You gracefully fell on your sword by announcing your resignation when the people spoke and determined -- by a small margin, mind you -- that your vision for the country was not aligned with theirs. This move was novel and oddly dignified from the American perspective. When American political leaders are not aligned with the majority of Americans, they simply believe that cable news, talk radio, and/or the liberal media are to blame for the lack of alignment. They would never blame themselves. In fact, they would become even more determined to bend the beliefs of the country toward their will. 

You see, in American politics, it isn't about quitting -- it's about winning.  

So, David, instead of quitting like a quitter, why not instead act like the professional politician that you claim to be and walk it back like any self-respecting politician would?

With a host of Brexit voters admitting that they really didn't mean it, and a sizeable chunk of citizens suddenly Googling "What is the EU?" after the vote was tallied, it would seem only rational that instead of selling out your own people, you should instead be cutting them some slack and giving them the opportunity to try again.

After all, the last UK referendum was all the way back in 2011 on the decision of "whether to change the voting system for electing MPs to the House of Commons from first past the post to the alternative vote." Riveting stuff. It's no wonder that far less than half of your people participated in that vote. 

What you did with the Brexit/Remain vote was truly unfair: it's not like you put the citizens in charge of governing things on a regular basis so that they really understood what their job was on June 23. If we're calling this straight, you set up your people to fail. You expected all of your citizens -- who are already quite busy getting on with their lives -- to be foreign, domestic, and economic policy experts writ large, and gave them one shot to understand all the complexities of EU membership with a single vote, with no facility for a test vote to see how it would go, or any ability for a "Take 2."  Ridiculous. You really just set them up to let everyone down by making their dress rehearsal the only show they'd ever perform.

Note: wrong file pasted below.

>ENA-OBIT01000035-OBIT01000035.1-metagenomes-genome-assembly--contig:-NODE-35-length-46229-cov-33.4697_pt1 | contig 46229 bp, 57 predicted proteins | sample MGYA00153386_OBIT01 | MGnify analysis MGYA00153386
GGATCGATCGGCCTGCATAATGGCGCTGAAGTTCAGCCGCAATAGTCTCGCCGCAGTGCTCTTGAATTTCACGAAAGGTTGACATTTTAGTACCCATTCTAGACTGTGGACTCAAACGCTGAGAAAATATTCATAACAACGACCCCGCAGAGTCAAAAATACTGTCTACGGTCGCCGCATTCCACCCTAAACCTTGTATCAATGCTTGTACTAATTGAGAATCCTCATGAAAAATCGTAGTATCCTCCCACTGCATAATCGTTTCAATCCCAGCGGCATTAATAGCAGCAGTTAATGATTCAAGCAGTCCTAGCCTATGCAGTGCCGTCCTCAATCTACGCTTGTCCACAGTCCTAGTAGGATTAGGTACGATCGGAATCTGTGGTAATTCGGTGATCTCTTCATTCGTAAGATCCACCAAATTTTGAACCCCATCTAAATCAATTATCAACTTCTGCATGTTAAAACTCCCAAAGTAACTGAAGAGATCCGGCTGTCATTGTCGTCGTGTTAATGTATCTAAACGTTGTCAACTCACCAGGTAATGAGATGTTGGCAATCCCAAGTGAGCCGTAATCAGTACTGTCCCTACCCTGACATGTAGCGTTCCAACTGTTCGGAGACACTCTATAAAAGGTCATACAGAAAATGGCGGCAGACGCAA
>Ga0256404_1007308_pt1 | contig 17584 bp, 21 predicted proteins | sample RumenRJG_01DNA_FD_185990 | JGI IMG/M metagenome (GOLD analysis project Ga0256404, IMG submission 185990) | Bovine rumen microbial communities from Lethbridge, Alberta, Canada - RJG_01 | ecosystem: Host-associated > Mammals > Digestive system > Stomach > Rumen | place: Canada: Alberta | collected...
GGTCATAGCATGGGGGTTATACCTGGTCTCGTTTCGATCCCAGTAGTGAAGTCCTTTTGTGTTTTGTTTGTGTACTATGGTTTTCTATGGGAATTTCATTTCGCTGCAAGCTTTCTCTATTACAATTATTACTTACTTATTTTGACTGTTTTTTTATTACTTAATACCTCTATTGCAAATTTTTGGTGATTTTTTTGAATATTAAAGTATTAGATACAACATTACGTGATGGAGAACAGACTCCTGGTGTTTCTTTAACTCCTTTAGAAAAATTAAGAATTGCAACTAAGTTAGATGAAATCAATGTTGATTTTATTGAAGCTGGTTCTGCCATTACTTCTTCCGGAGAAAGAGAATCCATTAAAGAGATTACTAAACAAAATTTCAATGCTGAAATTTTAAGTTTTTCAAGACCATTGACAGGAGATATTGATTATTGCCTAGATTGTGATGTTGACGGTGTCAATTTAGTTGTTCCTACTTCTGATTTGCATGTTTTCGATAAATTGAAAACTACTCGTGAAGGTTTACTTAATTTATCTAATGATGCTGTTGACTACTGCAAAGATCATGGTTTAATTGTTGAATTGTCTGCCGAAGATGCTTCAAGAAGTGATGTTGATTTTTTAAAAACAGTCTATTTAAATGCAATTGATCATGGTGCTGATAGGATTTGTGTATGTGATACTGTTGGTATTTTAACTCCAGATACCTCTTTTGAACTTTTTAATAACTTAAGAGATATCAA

The good news, David, is that it's never too late to stop quitting and start winning. It's time to start floating some trial balloons to see which mental model can withstand the test of the UK's political will. Some example trial balloons could include:
  • "Thursday's vote was indeed historic, but what we're learning after the fact is that too many of our voters didn't vote with their full confidence and conviction. Because there is no law stopping me from calling another "full confidence" vote, I shall be calling for one immediately, to take place in 2017."
  • "Based on the feedback we're getting from those who voted "exit" that they would not vote the same way again, we feel it is our obligation as a government to ensure that the true will of the people is heard, not the first try of the people."
  • "I must deeply apologize for what I've done to the citizens of the United Kingdom. I gave you all significant amounts of responsibility to decide the future of our kingdom, yet I did not provide you with any kind of training, rehearsal or even official documentation to help ensure that you knew exactly what you were voting for or against. It's clear from the aftermath that I've failed you, and for that, I not only apologize, but I also will be linking my resignation with a call for another referendum vote. But this time, I promise to prepare you with materials that clearly outline what the EU does for the UK, and what the EU would no longer do for the UK if we decide to leave it."
This all must seem quite undignified compared to your super-dignified response to losing the Brexit referendum. But when it's obvious that your citizens are not even trusting themselves to act rationally on their (unrehearsed) opportunity to decide their own future, maybe it's time to treat them as they actually are: amateur, unrehearsed referendum voters that need more than just one chance to understand their role and their responsibilities.

Is holding another vote impracticable? Sure. Is it even a good idea for your political system? Surely not. But that's what makes American politics so dynamic: we don't let things like this stop us from doing what we think needs to be done!

In closing, Mr. Cameron, if you're going to put forth a decision with these kinds of complex consequences in your people's hands. At least from the American political perspective, you have the responsibility to ensure that they are adequately prepared to take on that kind of responsibility. You need to lead, not quit. 

Now that "the cast" understands how their vote plays on the "big stage," it's your duty as a leader to call for another vote -- a vote to confirm that the true will of the people has been heard. Otherwise, you've simply handed over your country's future to a bunch of amateurs who never even got a chance to rehearse.

Friday, June 17, 2016

Yeah, About That Second Amendment

The Second Amendment of the United States Constitution reads: "A well regulated Militia, being necessary to the security of a free State, the right of the people to keep and bear Arms, shall not be infringed."

While there have been countless debates, tests and judgments that have defined and re-defined how to interpret this amendment, the current prevailing interpretation and belief in America is that individual gun ownership is a constitutional right. As a result, America has seen a steady and consistent stream of deregulation around gun ownership, even as mass shootings appear to be on the rise. As progressives get increasingly concerned about the gun culture in America, as a tactic, they try to make their case by comparing gun ownership to other safety-related, common-sense laws: